In the 1950s, a small group of Swiss designers started searching for a better way of systematizing how information was organized on the printed page. Their work came to be known as grid design and a handful of pioneers like Joseph Müller-Brockmann and Karl Gerstner produced work that was as beautiful as it was rational.
Today their ideas are still foundational. Grids are the invisible scaffolding that give a design coherence. Their work took for granted a few things, though: a fixed page size with precise control over type-size, line-height and margins. Because of this, it can often feel incompatible within our current age of designing for a fluidity of device sizes and screen densities. We at Figma believe this is less a problem of philosophical incompatibility, and more an issue of contemporary digital designers lacking the proper tools. We think grids are as foundational for our flexible canvases as they are for a fixed page.
As we started designing for screens, much traditional knowledge was thrown out due to the technical limitations of the new medium. Nowadays, we have better support for typography and better control over layouts, but the tools we are using have not yet adapted to designing for screens. Even for web design where browser sizes are fluid, designers are still working with tools created for fixed layouts. A designer or an engineer then has to figure out how to translate a design based on the conventions of the past into the present reality of knowing very little about how the design will be displayed. Making sure that the design translates would either involve a lot of repetitive copy/pasting between artboards of different sizes or some sophisticated guesswork.
When the first iPad was introduced, many designers welcomed the return of the page and of edges — comforting boundaries that help anchor a design. With new devices introduced every year, it is now obvious that the ‘page’ in digital design can take any size and shape. Less obvious is how a tool can allow you to design in a way that is flexible yet also allows for a fine degree of control.
When I started working at Figma, I thought this was a challenge our team could tackle. Our approach is to create a set of tools built for flexible screen sizes that allow you to create very powerful layout systems when properly combined. The toolset consists of a) constraints b) layout grids and c) the ability to nest a frame inside of another frame. (We call them frames, other people call them artboards.) You can get started using just one of these tools, but the real power comes from combining them.
We started with constraints. Constraints allow you to specify how an object should respond as its frame changes size. You can tell an object to stay to the left, the right, or to stretch to fill up space.
Constraints give you a very basic framework for creating designs where elements stick to the edges of a frame or are centered in it, but we know most designs are a bit more complex than that. This is where grids come in. In Figma, grids are the device that allows granular control over how constraints work.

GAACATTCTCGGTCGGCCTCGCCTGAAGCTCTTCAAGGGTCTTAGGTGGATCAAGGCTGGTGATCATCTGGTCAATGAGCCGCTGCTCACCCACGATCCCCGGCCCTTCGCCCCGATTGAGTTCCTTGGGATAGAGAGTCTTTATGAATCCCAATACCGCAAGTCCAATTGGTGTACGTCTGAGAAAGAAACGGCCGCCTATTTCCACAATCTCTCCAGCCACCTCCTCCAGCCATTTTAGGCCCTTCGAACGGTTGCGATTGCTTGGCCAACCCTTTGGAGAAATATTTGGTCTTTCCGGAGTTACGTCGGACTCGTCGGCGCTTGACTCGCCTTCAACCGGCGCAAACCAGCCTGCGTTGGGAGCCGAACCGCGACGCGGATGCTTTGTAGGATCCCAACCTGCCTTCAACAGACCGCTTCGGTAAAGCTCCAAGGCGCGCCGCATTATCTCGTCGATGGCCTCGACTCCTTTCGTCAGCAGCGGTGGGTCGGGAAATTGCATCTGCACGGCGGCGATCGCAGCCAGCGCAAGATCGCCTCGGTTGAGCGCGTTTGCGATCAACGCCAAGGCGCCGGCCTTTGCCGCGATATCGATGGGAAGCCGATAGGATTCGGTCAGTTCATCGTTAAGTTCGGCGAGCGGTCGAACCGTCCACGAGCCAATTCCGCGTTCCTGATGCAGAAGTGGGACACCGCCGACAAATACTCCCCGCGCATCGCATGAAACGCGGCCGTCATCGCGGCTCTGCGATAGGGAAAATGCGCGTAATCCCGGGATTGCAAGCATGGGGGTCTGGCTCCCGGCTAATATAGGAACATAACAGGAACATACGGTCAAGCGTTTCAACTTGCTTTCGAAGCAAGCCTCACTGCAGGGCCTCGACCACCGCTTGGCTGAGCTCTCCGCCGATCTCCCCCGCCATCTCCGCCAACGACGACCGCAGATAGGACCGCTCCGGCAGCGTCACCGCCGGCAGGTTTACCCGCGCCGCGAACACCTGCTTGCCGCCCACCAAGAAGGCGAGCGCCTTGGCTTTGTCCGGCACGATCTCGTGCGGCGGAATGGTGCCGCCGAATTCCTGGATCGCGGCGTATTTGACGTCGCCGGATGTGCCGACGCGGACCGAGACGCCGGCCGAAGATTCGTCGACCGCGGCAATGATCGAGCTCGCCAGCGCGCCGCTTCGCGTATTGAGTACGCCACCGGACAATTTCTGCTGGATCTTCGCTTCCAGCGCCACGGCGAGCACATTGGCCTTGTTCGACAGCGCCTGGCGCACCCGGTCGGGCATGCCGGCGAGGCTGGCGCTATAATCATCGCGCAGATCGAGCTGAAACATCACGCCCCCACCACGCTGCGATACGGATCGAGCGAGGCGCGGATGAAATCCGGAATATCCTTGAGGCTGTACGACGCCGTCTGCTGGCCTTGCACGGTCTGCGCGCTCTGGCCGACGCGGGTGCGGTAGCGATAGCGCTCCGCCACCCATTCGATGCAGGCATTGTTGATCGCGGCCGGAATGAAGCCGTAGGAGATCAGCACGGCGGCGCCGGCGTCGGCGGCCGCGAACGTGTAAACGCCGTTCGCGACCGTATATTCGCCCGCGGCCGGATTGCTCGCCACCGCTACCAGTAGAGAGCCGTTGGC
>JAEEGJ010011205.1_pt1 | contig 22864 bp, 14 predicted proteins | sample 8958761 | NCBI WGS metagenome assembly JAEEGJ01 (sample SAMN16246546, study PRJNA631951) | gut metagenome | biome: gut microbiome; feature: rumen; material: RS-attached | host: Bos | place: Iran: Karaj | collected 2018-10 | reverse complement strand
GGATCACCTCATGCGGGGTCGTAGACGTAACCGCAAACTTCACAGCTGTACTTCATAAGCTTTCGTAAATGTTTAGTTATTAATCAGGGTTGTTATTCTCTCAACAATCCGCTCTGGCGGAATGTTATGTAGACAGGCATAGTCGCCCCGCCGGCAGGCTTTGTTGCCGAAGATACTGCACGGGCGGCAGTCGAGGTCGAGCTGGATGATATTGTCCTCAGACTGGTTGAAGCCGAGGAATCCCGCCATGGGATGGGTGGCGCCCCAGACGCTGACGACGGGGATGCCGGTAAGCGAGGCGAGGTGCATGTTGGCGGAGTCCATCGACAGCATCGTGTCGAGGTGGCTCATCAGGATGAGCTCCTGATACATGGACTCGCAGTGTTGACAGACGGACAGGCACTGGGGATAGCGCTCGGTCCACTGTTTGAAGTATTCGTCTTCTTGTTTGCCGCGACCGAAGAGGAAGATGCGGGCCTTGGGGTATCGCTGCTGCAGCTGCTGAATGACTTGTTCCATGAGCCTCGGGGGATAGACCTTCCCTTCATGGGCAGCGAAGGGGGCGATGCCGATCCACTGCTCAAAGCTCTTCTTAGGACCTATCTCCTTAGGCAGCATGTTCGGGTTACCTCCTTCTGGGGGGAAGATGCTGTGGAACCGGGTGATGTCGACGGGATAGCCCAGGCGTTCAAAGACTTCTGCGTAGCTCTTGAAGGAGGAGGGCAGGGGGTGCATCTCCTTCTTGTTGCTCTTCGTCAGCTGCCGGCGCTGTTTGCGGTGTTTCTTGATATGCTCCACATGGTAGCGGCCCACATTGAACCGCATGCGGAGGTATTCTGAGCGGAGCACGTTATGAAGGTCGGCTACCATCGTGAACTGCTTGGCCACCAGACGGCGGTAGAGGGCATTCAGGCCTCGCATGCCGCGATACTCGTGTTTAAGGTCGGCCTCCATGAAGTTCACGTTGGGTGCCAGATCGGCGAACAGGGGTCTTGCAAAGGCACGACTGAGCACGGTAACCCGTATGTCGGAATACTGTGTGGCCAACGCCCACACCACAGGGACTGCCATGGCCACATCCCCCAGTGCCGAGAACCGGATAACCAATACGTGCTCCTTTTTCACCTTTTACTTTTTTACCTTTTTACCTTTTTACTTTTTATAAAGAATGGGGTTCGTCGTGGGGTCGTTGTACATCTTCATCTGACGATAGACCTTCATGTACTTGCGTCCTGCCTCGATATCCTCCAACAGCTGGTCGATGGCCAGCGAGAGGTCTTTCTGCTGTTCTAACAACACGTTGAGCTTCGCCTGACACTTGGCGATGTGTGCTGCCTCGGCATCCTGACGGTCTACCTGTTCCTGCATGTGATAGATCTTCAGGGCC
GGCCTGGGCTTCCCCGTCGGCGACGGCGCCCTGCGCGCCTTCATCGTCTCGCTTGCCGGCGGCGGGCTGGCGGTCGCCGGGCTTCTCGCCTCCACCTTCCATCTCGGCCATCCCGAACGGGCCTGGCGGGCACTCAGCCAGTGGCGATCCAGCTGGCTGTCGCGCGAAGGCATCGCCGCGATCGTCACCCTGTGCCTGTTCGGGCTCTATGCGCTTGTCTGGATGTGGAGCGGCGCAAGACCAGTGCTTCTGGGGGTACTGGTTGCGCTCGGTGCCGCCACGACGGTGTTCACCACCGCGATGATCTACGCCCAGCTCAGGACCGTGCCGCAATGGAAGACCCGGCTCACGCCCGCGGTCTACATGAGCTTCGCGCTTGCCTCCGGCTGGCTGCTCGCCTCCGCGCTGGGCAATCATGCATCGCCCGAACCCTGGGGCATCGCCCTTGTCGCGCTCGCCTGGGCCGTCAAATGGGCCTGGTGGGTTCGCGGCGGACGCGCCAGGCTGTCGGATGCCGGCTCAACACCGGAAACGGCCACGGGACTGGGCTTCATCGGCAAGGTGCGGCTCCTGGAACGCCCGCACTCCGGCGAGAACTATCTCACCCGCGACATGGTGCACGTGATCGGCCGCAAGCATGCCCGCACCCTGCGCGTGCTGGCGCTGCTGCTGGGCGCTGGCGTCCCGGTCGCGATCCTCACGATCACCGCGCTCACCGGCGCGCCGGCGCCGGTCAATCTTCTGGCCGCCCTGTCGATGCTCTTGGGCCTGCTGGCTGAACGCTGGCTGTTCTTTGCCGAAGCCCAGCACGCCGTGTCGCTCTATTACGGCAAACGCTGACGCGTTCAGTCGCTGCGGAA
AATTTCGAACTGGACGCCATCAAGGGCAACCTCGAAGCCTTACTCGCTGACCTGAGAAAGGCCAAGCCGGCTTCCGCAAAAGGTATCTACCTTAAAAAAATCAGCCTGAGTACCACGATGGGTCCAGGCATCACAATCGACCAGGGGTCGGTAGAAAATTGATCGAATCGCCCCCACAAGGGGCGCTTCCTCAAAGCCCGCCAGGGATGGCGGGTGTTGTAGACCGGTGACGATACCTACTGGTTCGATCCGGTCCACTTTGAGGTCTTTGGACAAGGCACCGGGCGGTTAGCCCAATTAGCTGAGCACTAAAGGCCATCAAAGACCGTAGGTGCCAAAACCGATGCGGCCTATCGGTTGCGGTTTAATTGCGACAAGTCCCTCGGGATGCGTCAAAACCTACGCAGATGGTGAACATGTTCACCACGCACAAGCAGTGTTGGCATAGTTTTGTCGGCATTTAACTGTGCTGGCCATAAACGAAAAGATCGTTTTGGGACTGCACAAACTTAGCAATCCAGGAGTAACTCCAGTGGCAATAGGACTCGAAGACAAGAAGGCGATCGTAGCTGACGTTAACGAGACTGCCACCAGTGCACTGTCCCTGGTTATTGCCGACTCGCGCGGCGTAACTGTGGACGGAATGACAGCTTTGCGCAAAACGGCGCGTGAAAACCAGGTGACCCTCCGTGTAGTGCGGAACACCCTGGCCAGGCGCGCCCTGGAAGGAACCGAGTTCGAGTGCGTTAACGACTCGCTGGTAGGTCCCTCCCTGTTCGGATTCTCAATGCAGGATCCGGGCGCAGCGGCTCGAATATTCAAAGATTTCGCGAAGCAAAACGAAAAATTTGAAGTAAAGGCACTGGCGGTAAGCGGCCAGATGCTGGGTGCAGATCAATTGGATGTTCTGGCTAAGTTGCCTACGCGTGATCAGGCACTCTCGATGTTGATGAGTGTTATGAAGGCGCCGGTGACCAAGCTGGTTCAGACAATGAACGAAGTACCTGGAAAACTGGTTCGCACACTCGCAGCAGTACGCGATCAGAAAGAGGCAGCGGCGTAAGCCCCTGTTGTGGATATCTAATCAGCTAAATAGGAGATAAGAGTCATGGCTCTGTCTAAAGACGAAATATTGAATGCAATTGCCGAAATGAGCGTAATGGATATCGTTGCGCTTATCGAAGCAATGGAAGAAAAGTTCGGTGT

Take a look at this design. We use a grid system to keep everything in balance, but how would you want the design to change as the screen resizes? What if you want X to grow with the change in screen dimensions? Our solution has been to allow grids to stretch, and our constraint system knows how to work hand-in-hand with the grid. If you stretch a box over two grid columns, the box will grow and shrink to align itself to the grid as the screen size changes.
Beyond the obvious use of a column grid to dictate the flow of text on a web-page, column grids are useful for helping align all kinds of elements. For example, consider a row of icons in a toolbar with each icon aligned to a column of the grid. At that point, the grid and constraints alone do not allow the icons to respond to the grid whilst also allowing for a different layout of the main content. However, it does when you nest one frame inside of another.
Frames within frames
Nesting frames is the last piece of the puzzle that gives you full control over the alignment of your design as a whole. This ability is also one of the reasons why we chose not to call them artboards, frames go beyond artboards in the functionality they offer. Using multiple frames for the same design also allows you to set up different layout grids for different parts of your design.
If you’re familiar with HTML, you might notice this structure is similar to how you would translate a design into code. The idea of a nested frame has a lot in common with a nested <div>.
A modern design tool
Moving beyond static layouts is just a start. Where else is there room for improvement? This is an opportune time to question how our design tools work, think critically about how well they really meet our needs, and to try new solutions. Some of the most interesting solutions may come from looking to the past for ideas.
The thoughts presented here are the result of countless conversations at Figma about design tools, grids, and the history of design. Evan Wallace deserves special mention for originating key concepts. Go to Figma.com to see what else we are building.